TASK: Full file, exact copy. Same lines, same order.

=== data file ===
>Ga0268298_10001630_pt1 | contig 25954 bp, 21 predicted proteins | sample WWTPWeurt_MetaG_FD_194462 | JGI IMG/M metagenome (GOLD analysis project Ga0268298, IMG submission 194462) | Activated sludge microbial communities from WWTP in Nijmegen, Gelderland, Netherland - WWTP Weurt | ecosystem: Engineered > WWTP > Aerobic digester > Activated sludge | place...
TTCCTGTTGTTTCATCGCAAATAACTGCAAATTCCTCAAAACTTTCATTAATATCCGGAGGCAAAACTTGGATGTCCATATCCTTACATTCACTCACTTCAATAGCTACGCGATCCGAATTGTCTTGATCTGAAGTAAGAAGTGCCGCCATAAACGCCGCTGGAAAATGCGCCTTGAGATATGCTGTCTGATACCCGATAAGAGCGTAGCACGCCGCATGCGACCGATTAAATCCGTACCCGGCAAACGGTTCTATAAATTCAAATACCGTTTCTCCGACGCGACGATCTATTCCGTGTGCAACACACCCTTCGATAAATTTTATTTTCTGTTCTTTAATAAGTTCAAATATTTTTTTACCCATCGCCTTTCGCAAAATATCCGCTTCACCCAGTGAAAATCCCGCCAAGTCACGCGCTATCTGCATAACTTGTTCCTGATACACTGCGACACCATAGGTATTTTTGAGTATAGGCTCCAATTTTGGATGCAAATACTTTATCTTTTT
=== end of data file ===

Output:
>Ga0268298_10001630_pt1 | contig 25954 bp, 21 predicted proteins | sample WWTPWeurt_MetaG_FD_194462 | JGI IMG/M metagenome (GOLD analysis project Ga0268298, IMG submission 194462) | Activated sludge microbial communities from WWTP in Nijmegen, Gelderland, Netherland - WWTP Weurt | ecosystem: Engineered > WWTP > Aerobic digester > Activated sludge | place...
TTCCTGTTGTTTCATCGCAAATAACTGCAAATTCCTCAAAACTTTCATTAATATCCGGAGGCAAAACTTGGATGTCCATATCCTTACATTCACTCACTTCAATAGCTACGCGATCCGAATTGTCTTGATCTGAAGTAAGAAGTGCCGCCATAAACGCCGCTGGAAAATGCGCCTTGAGATATGCTGTCTGATACCCGATAAGAGCGTAGCACGCCGCATGCGACCGATTAAATCCGTACCCGGCAAACGGTTCTATAAATTCAAATACCGTTTCTCCGACGCGACGATCTATTCCGTGTGCAACACACCCTTCGATAAATTTTATTTTCTGTTCTTTAATAAGTTCAAATATTTTTTTACCCATCGCCTTTCGCAAAATATCCGCTTCACCCAGTGAAAATCCCGCCAAGTCACGCGCTATCTGCATAACTTGTTCCTGATACACTGCGACACCATAGGTATTTTTGAGTATAGGCTCCAATTTTGGATGCAAATACTTTATCTTTTT